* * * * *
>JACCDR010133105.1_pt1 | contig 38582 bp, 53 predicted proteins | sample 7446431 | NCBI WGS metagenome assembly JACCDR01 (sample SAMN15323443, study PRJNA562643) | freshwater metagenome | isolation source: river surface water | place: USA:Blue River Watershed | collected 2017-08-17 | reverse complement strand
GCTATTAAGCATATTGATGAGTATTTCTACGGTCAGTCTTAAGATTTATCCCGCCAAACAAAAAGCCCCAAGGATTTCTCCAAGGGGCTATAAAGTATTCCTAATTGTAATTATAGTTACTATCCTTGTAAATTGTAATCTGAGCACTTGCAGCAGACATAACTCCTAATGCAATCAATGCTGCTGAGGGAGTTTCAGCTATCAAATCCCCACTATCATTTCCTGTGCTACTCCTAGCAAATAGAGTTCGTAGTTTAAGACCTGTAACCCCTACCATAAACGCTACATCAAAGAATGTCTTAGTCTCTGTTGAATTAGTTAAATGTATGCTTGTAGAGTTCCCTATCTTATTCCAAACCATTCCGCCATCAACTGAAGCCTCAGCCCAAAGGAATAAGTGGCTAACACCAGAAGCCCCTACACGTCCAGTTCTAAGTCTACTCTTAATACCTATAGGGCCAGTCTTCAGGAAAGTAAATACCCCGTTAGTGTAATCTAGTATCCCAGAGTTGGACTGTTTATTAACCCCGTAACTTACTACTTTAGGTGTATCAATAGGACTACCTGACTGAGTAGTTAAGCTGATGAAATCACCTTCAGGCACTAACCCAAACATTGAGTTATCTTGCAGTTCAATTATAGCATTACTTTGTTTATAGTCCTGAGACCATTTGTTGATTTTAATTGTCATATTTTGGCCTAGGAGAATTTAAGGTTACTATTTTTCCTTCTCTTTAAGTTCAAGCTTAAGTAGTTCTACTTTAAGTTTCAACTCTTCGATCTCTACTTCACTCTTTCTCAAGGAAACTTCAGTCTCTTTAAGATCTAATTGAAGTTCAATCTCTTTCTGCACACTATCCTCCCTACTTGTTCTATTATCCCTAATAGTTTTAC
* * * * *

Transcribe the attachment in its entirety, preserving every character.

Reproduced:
>JACCDR010133105.1_pt1 | contig 38582 bp, 53 predicted proteins | sample 7446431 | NCBI WGS metagenome assembly JACCDR01 (sample SAMN15323443, study PRJNA562643) | freshwater metagenome | isolation source: river surface water | place: USA:Blue River Watershed | collected 2017-08-17 | reverse complement strand
GCTATTAAGCATATTGATGAGTATTTCTACGGTCAGTCTTAAGATTTATCCCGCCAAACAAAAAGCCCCAAGGATTTCTCCAAGGGGCTATAAAGTATTCCTAATTGTAATTATAGTTACTATCCTTGTAAATTGTAATCTGAGCACTTGCAGCAGACATAACTCCTAATGCAATCAATGCTGCTGAGGGAGTTTCAGCTATCAAATCCCCACTATCATTTCCTGTGCTACTCCTAGCAAATAGAGTTCGTAGTTTAAGACCTGTAACCCCTACCATAAACGCTACATCAAAGAATGTCTTAGTCTCTGTTGAATTAGTTAAATGTATGCTTGTAGAGTTCCCTATCTTATTCCAAACCATTCCGCCATCAACTGAAGCCTCAGCCCAAAGGAATAAGTGGCTAACACCAGAAGCCCCTACACGTCCAGTTCTAAGTCTACTCTTAATACCTATAGGGCCAGTCTTCAGGAAAGTAAATACCCCGTTAGTGTAATCTAGTATCCCAGAGTTGGACTGTTTATTAACCCCGTAACTTACTACTTTAGGTGTATCAATAGGACTACCTGACTGAGTAGTTAAGCTGATGAAATCACCTTCAGGCACTAACCCAAACATTGAGTTATCTTGCAGTTCAATTATAGCATTACTTTGTTTATAGTCCTGAGACCATTTGTTGATTTTAATTGTCATATTTTGGCCTAGGAGAATTTAAGGTTACTATTTTTCCTTCTCTTTAAGTTCAAGCTTAAGTAGTTCTACTTTAAGTTTCAACTCTTCGATCTCTACTTCACTCTTTCTCAAGGAAACTTCAGTCTCTTTAAGATCTAATTGAAGTTCAATCTCTTTCTGCACACTATCCTCCCTACTTGTTCTATTATCCCTAATAGTTTTAC